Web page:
(p. 4) “We got into this mess to a considerable extent by overborrowing,” said Martin N. Baily, a chairman of the Council of Economic Advisers under President Clinton and now a fellow at the Brookings Institution. “Now, we’re saying, ‘Well, O.K., let’s just borrow a bunch more, and that will help us get out of this mess.’ It’s like a drunk who says, ‘Give me a bottle of Scotch, and then I’ll be O.K. and I won’t have to drink anymore.’ Eventually, we have to get off this binge of borrowing.”
“This is a dangerous situation,” says Mr. Baily, essentially arguing that the drunk must be kept in Scotch a while longer, lest he burn down the neighborhood in the midst of a crisis. “The risks of things actually getting worse and us going into a really severe recession are high. We need to get more money out there now.”
. . .
The most frequently voiced worry about the bailouts is that the Fed, by sending so much money sloshing through the system, risks generating a bad case of rising prices later on. That puts the onus on the Fed to reverse course and crimp economic activity by lifting interest rates and selling assets back to banks once growth resumes.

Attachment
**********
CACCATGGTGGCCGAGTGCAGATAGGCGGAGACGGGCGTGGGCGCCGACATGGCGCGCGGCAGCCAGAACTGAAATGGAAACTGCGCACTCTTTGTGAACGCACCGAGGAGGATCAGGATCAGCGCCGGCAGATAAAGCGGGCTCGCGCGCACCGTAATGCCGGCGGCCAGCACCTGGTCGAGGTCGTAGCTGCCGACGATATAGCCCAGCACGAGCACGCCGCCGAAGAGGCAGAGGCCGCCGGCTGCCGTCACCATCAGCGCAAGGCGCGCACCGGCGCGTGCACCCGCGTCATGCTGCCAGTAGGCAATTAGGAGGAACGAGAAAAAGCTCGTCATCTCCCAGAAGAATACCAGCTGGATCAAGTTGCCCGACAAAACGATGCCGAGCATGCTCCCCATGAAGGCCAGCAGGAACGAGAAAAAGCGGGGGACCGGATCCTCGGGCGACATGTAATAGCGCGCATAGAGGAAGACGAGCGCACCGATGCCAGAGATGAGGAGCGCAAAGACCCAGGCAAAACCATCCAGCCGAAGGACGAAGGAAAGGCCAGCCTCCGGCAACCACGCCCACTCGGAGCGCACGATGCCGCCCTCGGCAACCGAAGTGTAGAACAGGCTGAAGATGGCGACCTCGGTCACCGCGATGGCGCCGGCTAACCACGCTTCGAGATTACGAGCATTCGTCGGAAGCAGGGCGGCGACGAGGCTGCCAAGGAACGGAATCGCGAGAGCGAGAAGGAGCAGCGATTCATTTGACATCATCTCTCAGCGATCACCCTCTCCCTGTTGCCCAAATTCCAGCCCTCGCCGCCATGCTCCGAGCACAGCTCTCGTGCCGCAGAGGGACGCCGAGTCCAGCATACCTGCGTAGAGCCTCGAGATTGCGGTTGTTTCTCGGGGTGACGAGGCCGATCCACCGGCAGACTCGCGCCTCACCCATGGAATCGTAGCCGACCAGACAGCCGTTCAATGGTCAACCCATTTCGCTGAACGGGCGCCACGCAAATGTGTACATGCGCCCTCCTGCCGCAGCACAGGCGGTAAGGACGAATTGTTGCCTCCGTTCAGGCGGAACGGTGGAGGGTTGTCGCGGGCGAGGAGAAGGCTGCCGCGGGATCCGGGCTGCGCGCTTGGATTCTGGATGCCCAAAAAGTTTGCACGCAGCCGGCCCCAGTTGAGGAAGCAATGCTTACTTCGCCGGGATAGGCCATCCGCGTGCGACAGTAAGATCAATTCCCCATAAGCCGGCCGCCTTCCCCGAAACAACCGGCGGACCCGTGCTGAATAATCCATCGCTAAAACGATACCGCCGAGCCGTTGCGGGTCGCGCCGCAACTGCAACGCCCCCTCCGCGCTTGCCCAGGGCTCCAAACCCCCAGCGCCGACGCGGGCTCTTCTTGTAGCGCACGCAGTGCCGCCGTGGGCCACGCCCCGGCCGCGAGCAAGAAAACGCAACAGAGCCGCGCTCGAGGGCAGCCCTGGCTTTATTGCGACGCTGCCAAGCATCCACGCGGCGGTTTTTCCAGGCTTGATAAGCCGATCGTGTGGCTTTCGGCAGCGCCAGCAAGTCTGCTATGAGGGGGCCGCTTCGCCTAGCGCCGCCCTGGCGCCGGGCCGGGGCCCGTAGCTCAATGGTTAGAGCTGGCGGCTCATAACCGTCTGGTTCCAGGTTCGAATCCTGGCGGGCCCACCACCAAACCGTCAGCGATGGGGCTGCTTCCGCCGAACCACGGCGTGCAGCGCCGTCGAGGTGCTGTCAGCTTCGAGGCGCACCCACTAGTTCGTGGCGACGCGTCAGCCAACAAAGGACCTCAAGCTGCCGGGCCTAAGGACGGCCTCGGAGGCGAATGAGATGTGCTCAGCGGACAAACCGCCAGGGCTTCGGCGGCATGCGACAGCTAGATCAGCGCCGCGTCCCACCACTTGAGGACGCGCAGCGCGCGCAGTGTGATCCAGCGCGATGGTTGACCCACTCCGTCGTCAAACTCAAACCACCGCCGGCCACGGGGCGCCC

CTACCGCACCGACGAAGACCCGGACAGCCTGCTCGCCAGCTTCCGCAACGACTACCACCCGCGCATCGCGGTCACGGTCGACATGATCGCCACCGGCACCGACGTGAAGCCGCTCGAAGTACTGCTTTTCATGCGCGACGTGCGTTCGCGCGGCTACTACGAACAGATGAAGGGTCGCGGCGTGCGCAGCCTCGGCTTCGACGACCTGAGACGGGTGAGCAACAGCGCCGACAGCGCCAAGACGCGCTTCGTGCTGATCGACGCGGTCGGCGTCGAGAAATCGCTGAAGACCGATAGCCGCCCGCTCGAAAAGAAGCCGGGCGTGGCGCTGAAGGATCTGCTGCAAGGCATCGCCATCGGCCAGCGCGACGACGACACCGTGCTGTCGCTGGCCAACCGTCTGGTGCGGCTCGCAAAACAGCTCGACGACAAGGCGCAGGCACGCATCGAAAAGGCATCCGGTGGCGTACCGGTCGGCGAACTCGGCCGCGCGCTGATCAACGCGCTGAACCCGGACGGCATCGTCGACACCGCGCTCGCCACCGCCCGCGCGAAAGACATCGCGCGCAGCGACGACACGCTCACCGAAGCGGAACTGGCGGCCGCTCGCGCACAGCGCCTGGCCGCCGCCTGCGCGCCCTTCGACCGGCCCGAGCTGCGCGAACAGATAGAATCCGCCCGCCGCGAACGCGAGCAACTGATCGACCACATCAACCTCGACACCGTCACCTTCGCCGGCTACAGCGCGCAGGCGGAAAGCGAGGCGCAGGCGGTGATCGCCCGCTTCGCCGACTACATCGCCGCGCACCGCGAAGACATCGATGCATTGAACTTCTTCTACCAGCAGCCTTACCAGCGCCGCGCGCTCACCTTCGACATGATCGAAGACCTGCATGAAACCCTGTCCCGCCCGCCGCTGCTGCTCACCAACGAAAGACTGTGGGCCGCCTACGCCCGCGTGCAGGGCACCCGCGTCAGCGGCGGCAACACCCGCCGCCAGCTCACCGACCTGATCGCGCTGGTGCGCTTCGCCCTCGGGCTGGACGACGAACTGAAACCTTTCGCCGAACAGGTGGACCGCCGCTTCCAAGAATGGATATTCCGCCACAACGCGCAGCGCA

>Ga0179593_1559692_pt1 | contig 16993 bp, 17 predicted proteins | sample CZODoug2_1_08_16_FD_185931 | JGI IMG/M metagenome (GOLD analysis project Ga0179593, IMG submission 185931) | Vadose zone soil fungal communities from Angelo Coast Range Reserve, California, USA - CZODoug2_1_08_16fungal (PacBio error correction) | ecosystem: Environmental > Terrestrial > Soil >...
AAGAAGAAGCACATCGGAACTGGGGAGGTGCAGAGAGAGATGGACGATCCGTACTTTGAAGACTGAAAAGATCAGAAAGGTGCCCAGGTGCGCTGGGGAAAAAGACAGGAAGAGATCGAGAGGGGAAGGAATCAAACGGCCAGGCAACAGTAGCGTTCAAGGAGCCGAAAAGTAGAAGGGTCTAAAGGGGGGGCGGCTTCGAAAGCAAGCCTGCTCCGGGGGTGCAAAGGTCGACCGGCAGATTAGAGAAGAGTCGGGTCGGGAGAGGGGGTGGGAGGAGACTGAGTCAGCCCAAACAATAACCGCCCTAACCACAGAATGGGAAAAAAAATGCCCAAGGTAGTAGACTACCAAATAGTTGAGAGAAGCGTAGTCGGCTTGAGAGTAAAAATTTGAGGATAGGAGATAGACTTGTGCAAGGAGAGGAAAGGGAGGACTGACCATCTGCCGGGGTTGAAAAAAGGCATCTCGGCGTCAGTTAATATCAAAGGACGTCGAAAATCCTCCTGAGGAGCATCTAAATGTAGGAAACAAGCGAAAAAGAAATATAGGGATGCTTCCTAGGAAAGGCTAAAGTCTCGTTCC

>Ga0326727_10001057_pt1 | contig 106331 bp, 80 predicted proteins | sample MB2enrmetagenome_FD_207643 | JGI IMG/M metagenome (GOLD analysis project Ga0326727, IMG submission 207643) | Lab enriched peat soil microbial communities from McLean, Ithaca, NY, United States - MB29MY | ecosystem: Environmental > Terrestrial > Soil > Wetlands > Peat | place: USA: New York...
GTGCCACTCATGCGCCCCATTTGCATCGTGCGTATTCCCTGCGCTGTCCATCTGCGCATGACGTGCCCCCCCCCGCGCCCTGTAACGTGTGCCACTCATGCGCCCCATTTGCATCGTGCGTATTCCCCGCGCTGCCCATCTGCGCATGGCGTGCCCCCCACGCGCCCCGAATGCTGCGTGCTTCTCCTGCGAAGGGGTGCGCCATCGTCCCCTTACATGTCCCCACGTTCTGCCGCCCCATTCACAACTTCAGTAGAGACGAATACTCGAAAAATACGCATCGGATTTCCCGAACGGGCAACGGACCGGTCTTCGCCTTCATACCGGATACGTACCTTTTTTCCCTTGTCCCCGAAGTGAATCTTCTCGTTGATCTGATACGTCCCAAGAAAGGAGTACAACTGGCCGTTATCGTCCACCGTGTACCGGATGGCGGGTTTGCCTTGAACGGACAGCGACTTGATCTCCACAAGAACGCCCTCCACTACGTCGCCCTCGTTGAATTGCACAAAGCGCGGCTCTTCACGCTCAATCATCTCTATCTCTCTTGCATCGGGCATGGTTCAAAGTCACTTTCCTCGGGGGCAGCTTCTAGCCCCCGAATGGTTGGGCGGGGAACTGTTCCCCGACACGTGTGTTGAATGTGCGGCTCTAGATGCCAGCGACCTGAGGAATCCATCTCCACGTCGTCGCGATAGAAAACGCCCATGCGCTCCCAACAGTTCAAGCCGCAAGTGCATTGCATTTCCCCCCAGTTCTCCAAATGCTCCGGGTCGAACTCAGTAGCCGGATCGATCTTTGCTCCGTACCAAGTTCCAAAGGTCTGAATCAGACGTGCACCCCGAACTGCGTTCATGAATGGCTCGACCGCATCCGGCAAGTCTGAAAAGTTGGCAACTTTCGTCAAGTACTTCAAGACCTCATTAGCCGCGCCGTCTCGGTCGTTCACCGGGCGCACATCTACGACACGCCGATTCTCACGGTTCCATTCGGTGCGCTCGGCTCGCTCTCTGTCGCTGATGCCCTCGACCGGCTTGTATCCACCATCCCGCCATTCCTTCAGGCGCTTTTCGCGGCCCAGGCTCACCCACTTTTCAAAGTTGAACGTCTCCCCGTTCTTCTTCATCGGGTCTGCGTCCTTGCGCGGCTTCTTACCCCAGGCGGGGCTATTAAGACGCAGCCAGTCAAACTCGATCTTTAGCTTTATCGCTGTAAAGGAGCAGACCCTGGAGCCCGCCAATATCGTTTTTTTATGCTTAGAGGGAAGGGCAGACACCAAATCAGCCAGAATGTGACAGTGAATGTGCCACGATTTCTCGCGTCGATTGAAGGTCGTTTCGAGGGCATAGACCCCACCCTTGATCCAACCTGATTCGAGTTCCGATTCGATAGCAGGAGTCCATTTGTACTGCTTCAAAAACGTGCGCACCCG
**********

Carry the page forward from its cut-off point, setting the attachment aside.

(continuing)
But finding the appropriate point to act tends to be more art than science. The Fed might move too early and send the economy back into a tailspin. It might wait too long and let too much money generate inflation.
“It’s a tricky business,” says Allan H. Meltzer, an economist at Carnegie Mellon University, and a former economic adviser to President Reagan. “There’s no math model that tells us when to do it or how.”
For the full story, see:
PETER S. GOODMAN. “Debt Sweat; Printing Money and Its Price.” The New York Times, Week in Review Section (Sun., December 28, 2008): 1 & 4.
(Note: ellipsis added.)